books about Portraits and 4
start with D
Deep Blue Funk and Other Stories: Portraits of Teenage Parents
Daniel B. Frank
University of Chicago Press, 1983
Teenage pregnancy has attracted the attention of sociologists, psychologists, social workers, teachers, politicians, taxpayers, and parents. But in the midst of gathering statistics and designing programs, few people have stopped long enough to pay close attention to the young people themselves—to try to understand who they are and what they feel about their lives. In this book, Daniel B. Frank has drawn a series of sensitive and revealing portraits of adolescents confronted with the fact of parenthood.
For two years Frank worked as a tutor at Our Place, a Family Focus center for black teenagers in Evanston, Illinois, listening to them talk about their lives, their feelings, and their private dreams. The power of this volume lies in the voices of these young people describing the pleasures as well as the shocks and bruises of thier new role.
Hope, disillusion, fortitude, loneliness: these themes occur and recur as each story unfolds. Readers will be drawn into the lives of these teenagers and will emerge with fresh insight and understanding about teenage parenthood.
Down to the River: Portraits of Iowa Musicians
Sandra Louise Dyas
University of Iowa Press, 2007
Library of Congress ML87.D93 2007 | Dewey Decimal 780.922777
In 1987 photographer Sandra Dyas moved to Iowa City and began documenting the area’s vibrant live music scene, with its distinctive combination of folk, blues, roots/Americana, and rock sounds. The sixty photos in Down to the River capture her twenty years of photographing live music venues and shooting portraits of musicians in and around the city, resulting in a collection of images as compassionate and honest as the music itself.
Dyas’s photographs present both the sweaty intensity of live performances and the more contemplative moments of individual portraits. They are complemented by Chris Offutt’s empathetic essay, which also encapsulates the experience of connecting with a new home through its music. A companion CD with eighteen tracks by Iowa’s finest singer/songwriters, including Dave Moore, Greg Brown, Bo Ramsey, David Zollo, and Pieta Brown, add up to an unmatched perspective on Iowa music and musicians.
1. Iowa Crawl, Joe Price
2. Poor Back Slider, Greg Brown
3. Parnell, David Zollo
4. #807, Pieta Brown
5. Wheels of Steel, Radoslav Lorkovic
6. Down to the River, Dave Moore
7. Lucy and Andy Drive to Arkansas, Kevin Gordon
8. Chuck Brown, Mike and Amy Finders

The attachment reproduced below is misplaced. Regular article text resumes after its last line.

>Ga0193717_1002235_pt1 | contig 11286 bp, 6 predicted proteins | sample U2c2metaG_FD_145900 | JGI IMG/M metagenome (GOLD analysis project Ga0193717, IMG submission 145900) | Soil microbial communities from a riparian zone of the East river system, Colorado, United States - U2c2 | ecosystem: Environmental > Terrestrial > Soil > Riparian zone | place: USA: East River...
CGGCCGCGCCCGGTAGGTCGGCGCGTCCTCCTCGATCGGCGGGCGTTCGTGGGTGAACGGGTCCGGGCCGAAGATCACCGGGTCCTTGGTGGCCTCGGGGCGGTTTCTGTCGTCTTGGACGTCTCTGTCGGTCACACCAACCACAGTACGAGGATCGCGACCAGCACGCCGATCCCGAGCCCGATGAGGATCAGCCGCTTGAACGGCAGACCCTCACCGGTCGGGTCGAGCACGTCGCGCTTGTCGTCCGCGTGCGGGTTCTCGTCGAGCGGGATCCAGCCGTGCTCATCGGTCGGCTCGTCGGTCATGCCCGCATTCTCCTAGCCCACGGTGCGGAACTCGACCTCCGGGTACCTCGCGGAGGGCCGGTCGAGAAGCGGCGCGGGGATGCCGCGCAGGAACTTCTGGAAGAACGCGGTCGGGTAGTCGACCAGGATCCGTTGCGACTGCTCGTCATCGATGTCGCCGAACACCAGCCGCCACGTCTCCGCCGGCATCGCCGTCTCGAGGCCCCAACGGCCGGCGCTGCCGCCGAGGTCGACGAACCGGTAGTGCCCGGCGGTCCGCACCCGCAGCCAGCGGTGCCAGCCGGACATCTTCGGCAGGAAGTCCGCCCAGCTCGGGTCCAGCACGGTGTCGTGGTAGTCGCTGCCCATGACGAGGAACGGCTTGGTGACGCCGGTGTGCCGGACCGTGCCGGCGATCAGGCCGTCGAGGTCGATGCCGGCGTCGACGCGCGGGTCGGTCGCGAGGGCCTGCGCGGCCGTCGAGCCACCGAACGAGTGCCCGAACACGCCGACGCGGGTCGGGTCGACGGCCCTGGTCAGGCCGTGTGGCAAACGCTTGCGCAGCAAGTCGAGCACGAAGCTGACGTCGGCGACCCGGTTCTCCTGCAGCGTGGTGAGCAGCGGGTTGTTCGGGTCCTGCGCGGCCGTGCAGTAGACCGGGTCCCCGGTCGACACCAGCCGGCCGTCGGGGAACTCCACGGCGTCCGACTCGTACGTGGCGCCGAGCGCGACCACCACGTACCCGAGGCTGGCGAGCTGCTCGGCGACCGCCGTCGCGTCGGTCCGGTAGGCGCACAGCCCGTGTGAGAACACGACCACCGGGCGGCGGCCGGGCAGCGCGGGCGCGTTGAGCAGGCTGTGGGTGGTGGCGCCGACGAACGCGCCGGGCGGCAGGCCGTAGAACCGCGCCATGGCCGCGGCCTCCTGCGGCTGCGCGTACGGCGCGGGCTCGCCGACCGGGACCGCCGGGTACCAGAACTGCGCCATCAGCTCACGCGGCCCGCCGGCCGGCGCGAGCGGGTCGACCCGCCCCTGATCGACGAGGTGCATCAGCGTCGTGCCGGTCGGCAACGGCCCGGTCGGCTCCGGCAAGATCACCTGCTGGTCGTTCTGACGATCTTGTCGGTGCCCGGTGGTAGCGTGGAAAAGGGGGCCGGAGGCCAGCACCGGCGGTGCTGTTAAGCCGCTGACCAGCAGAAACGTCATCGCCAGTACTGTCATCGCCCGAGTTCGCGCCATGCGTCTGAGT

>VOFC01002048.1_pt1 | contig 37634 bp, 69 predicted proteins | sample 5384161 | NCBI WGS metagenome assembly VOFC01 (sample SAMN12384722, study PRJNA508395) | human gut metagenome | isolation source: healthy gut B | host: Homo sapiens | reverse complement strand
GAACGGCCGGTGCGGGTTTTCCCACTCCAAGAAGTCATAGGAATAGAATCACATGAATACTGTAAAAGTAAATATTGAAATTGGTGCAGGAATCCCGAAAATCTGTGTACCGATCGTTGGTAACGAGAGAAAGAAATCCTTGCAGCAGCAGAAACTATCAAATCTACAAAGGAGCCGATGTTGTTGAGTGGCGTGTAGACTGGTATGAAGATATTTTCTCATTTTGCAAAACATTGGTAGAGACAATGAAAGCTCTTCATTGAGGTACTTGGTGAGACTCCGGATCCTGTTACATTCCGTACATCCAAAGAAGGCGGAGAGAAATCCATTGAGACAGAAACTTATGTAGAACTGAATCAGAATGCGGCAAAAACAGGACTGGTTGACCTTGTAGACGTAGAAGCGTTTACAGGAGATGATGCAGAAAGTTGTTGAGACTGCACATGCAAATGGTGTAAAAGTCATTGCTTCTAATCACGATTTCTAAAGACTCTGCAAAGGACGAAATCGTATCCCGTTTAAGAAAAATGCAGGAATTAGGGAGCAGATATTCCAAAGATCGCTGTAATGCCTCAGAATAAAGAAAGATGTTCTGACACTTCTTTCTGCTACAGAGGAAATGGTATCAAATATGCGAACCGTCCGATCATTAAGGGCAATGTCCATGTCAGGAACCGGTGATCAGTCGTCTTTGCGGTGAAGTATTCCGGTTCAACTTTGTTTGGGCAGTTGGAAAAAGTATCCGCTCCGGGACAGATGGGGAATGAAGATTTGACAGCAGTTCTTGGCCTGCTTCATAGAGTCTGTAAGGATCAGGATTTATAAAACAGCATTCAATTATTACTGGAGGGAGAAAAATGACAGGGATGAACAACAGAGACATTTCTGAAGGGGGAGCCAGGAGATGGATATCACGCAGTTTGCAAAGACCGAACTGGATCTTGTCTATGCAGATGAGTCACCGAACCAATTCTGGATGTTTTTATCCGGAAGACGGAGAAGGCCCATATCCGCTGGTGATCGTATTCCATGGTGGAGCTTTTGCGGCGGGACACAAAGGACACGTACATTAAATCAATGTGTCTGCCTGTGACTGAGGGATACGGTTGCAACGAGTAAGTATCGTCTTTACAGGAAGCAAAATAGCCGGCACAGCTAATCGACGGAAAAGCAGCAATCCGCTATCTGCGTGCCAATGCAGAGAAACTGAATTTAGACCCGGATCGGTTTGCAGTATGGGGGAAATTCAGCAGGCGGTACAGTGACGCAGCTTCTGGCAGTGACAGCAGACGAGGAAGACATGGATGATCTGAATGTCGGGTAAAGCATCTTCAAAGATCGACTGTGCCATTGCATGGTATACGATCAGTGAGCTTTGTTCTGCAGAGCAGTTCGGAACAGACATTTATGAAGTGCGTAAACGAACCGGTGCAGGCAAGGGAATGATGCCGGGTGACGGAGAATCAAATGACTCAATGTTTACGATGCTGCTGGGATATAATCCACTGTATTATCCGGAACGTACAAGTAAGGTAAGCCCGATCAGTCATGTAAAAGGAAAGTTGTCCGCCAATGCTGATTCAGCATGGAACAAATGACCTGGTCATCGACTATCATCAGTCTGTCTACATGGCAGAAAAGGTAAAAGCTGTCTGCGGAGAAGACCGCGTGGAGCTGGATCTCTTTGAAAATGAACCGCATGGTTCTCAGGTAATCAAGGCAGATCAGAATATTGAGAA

9. Nobody But You, Joe Price
10. Earleton, BeJae Fleming
11. Ceremonial Child, High and Lonesome
12. Sidetrack Lounge, Bo Ramsey
13. On the Edge, Pieta Brown
14. One Wrong Turn, Greg Brown
15. Not in Iowa, Kelly Pardekooper
16. Living in a Cornfield, Bo Ramsey
17. ’57 Chevy, Tom Jessen’s Dimestore Outfit
18. Roll on John, the Pines
Drawing on Anger: Portraits of U.S. Hypocrisy
Eric J. García
The Ohio State University Press, 2018
Library of Congress PN6727.G3785D73 2018 | Dewey Decimal 320.9730207
Drawing on Anger: Portraits of U.S. Hypocrisy is a collection of Eric J. García’s most unabashed political cartoons about U.S. history and politics from 2004 to the present. They offer a scathing indictment of Republicans, Democrats, and the self-proclaimed greatest country on earth. Garcia reconstructs pivotal moments in history—such as U.S. complicity in the disappearance of forty-three Mexican students, genocide and torture in Iraq, and femicide along the U.S.—Mexico border—and reflects on the larger themes of anti-immigration laws, global imperialism, veterans affairs, and the conquest of the Americas. His cartoons are equally critical of both political parties and of both the United States and Mexico–lobbing criticism and satire in every direction.
For over a decade García has been serving up inked visuals with the sharpest of political critiques through a Chicano lens. If you’re looking for funny punch lines, these aren’t the cartoons for you. But if you want to pull down Uncle Sam’s pants and see what’s really going on, this is your book.
The Dream of Absolutism: Louis XIV and the Logic of Modernity
University of Chicago Press, 2021
Library of Congress DC125.B56 2021 | Dewey Decimal 944.033092
The Dream of Absolutism examines the political aesthetics of power under Louis XIV.
What was absolutism, and how did it work? What was the function of the ostentatious display surrounding Louis XIV at Versailles? What is gained—and what is lost—by approaching such expressions of absolutism as propaganda, as present-day scholars tend to do?
In this sweeping reconsideration of absolutist culture, Hall Bjørnstad argues that the exuberance of Louis XIV’s reign was not top-down propaganda in any modern sense, but rather a dream dreamt collectively, by king, court, image-makers, and nation alike. Bjørnstad explores this dream through a sustained close analysis of a corpus of absolutist artifacts, ranging from Charles Le Brun’s famous paintings in the Hall of Mirrors at Versailles via the king’s secret Mémoires
to two little-known particularly extravagant verbal and textual celebrations of the king. The dream of absolutism, Bjørnstad concludes, lives at the intersection of politics and aesthetics. It is the carrier of a force that emerges as a glorious image; a participatory emotional reality that requires reality to conform to it. It is a dream, finally, that still shapes our collective political imaginary today.